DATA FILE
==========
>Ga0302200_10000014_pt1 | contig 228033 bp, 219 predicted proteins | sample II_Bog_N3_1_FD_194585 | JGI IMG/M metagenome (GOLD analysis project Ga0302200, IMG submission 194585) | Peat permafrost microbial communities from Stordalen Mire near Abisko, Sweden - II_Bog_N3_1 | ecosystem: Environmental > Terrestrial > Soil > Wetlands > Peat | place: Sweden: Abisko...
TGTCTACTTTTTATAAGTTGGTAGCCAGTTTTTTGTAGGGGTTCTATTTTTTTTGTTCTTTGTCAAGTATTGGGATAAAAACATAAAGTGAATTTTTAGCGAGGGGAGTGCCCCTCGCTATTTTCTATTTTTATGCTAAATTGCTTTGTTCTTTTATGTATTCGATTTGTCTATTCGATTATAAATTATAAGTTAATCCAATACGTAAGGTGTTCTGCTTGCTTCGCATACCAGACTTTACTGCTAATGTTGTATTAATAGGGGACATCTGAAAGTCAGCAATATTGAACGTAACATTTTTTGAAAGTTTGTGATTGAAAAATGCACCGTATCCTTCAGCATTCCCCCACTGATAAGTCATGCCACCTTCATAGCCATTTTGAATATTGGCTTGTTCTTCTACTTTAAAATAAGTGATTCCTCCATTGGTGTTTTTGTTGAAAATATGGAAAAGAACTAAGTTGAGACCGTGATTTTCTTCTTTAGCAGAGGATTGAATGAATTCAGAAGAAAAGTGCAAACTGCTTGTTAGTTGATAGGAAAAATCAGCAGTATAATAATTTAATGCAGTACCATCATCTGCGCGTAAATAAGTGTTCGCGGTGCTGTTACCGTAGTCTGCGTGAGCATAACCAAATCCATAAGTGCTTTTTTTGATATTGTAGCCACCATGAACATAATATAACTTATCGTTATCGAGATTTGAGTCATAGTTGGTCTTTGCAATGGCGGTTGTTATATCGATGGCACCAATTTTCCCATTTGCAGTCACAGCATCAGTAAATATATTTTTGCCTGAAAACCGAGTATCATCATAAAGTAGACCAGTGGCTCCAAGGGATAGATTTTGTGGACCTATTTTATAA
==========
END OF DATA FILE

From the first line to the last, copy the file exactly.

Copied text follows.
>Ga0302200_10000014_pt1 | contig 228033 bp, 219 predicted proteins | sample II_Bog_N3_1_FD_194585 | JGI IMG/M metagenome (GOLD analysis project Ga0302200, IMG submission 194585) | Peat permafrost microbial communities from Stordalen Mire near Abisko, Sweden - II_Bog_N3_1 | ecosystem: Environmental > Terrestrial > Soil > Wetlands > Peat | place: Sweden: Abisko...
TGTCTACTTTTTATAAGTTGGTAGCCAGTTTTTTGTAGGGGTTCTATTTTTTTTGTTCTTTGTCAAGTATTGGGATAAAAACATAAAGTGAATTTTTAGCGAGGGGAGTGCCCCTCGCTATTTTCTATTTTTATGCTAAATTGCTTTGTTCTTTTATGTATTCGATTTGTCTATTCGATTATAAATTATAAGTTAATCCAATACGTAAGGTGTTCTGCTTGCTTCGCATACCAGACTTTACTGCTAATGTTGTATTAATAGGGGACATCTGAAAGTCAGCAATATTGAACGTAACATTTTTTGAAAGTTTGTGATTGAAAAATGCACCGTATCCTTCAGCATTCCCCCACTGATAAGTCATGCCACCTTCATAGCCATTTTGAATATTGGCTTGTTCTTCTACTTTAAAATAAGTGATTCCTCCATTGGTGTTTTTGTTGAAAATATGGAAAAGAACTAAGTTGAGACCGTGATTTTCTTCTTTAGCAGAGGATTGAATGAATTCAGAAGAAAAGTGCAAACTGCTTGTTAGTTGATAGGAAAAATCAGCAGTATAATAATTTAATGCAGTACCATCATCTGCGCGTAAATAAGTGTTCGCGGTGCTGTTACCGTAGTCTGCGTGAGCATAACCAAATCCATAAGTGCTTTTTTTGATATTGTAGCCACCATGAACATAATATAACTTATCGTTATCGAGATTTGAGTCATAGTTGGTCTTTGCAATGGCGGTTGTTATATCGATGGCACCAATTTTCCCATTTGCAGTCACAGCATCAGTAAATATATTTTTGCCTGAAAACCGAGTATCATCATAAAGTAGACCAGTGGCTCCAAGGGATAGATTTTGTGGACCTATTTTATAA